Questioning the Canon is a new feature in which I hope to bring to light lesser-known books about a certain issue, which can be read alongside or instead of infamous 'classics'. People are starting to discuss whether the authors we hold up as cultural icons - Shakespeare, Dickens, Wordsworth - should be accompanied by previously marginalised writers. Our idea of what constitutes 'great literature' is becoming broader. This can only be a good thing, as it means more diversity and social representation in what we read!
The Tenant of Wildfell Hall by Anne Bronte: Classic That Combines Morality and Charm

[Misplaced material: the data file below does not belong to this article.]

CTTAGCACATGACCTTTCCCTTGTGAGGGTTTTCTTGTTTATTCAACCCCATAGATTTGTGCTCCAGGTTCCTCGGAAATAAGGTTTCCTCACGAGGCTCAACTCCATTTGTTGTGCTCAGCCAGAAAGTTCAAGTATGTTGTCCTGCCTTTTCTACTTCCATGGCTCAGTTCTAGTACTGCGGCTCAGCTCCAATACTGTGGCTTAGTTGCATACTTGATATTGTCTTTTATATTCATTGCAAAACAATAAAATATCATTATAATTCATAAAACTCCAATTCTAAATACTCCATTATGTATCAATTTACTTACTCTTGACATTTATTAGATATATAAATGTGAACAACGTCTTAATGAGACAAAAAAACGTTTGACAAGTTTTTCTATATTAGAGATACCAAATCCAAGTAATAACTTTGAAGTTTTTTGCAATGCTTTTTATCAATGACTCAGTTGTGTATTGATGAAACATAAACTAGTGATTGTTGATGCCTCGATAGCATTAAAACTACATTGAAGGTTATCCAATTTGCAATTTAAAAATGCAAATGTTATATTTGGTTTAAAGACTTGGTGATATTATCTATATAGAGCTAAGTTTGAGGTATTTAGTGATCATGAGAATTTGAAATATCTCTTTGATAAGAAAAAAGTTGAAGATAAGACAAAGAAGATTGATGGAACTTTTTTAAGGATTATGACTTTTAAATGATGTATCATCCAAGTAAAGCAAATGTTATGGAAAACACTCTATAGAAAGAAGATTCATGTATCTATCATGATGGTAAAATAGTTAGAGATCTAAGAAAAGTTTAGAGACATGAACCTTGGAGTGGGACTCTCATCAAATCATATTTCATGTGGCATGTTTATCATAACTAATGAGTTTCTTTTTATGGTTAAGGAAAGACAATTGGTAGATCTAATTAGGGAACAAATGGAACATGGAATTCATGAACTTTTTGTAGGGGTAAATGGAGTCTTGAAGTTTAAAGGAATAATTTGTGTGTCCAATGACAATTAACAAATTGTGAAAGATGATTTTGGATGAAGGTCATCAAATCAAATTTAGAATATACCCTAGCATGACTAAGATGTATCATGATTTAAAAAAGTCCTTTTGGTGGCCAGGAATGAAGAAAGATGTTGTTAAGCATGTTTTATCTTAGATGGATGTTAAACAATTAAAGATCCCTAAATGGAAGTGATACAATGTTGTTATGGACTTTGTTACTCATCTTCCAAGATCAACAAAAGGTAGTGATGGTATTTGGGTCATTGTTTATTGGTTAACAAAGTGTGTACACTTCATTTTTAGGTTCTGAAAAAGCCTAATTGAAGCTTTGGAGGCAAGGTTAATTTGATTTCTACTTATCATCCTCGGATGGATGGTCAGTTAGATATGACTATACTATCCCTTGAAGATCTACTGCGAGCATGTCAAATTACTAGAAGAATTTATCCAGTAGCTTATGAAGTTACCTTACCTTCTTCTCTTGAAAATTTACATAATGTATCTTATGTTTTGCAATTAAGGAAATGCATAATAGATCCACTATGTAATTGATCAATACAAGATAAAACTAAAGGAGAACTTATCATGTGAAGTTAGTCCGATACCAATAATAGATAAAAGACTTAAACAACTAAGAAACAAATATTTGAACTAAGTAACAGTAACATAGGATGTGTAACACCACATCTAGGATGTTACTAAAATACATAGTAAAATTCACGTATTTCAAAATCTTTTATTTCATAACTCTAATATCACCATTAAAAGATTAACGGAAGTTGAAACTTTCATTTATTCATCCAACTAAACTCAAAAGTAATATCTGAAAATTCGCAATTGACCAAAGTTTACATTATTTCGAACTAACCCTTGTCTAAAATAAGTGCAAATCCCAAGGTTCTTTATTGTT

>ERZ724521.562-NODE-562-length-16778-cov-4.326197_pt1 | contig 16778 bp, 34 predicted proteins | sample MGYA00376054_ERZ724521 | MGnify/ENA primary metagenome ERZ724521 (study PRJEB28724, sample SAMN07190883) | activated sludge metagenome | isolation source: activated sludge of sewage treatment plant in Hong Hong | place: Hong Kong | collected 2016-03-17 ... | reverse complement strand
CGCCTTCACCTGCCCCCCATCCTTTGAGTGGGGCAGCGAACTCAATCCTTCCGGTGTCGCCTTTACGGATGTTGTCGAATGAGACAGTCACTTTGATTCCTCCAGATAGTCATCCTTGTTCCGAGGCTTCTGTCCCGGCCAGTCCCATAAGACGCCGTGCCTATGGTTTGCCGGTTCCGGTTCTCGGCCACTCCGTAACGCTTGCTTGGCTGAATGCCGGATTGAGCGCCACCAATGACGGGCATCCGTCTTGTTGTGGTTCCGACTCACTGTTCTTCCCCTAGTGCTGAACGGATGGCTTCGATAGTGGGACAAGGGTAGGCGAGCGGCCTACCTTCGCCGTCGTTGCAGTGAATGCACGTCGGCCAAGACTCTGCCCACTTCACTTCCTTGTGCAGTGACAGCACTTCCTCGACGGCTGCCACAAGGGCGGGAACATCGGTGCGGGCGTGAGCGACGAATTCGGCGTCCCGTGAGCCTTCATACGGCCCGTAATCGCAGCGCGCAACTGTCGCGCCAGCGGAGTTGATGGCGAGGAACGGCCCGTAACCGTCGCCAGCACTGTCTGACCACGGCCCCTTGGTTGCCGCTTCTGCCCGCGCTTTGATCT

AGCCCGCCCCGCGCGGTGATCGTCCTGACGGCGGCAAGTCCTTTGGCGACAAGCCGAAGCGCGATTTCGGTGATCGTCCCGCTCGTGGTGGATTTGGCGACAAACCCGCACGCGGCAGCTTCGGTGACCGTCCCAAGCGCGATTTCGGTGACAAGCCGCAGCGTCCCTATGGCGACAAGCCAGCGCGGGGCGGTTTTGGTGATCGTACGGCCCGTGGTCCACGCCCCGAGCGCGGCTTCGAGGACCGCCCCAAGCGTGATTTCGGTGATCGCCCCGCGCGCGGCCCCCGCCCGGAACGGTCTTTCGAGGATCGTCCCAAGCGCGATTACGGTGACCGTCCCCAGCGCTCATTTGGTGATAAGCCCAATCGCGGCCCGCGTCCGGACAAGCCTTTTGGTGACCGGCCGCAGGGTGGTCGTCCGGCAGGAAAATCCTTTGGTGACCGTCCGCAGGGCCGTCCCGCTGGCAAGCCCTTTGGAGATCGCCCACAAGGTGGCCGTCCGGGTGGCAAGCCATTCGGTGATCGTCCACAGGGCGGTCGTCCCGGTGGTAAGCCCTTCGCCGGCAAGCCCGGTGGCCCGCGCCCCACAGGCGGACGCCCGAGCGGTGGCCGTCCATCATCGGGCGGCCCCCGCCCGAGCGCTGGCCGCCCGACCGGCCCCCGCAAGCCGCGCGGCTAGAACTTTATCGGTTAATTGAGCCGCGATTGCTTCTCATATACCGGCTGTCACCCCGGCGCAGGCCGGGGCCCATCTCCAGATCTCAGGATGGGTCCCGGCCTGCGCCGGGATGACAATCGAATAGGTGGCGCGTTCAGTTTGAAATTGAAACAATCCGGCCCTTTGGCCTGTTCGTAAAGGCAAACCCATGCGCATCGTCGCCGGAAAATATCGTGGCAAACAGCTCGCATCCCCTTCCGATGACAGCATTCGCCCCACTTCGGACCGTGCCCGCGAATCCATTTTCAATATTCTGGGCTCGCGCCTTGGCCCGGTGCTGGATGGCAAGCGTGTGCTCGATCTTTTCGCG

Rating: 4 stars Category: Classics Synopsis: An unknown lady and her child moving into Wildfell Hall, a gloomy old property that has remained unoccupied for years, causes quite a stir in the quiet rural community of Linden-Car. Mrs Graham is reclusive and unforthcoming, yet, at times, a strangely intense conversationalist. Despite the malicious rumours that begin to circulate, Gilbert Markham becomes intrigued by this singular lady. As the two grow closer companions through Mrs Graham’s son Arthur, a past is revealed that even the most avaricious gossips of the parish could never conjecture.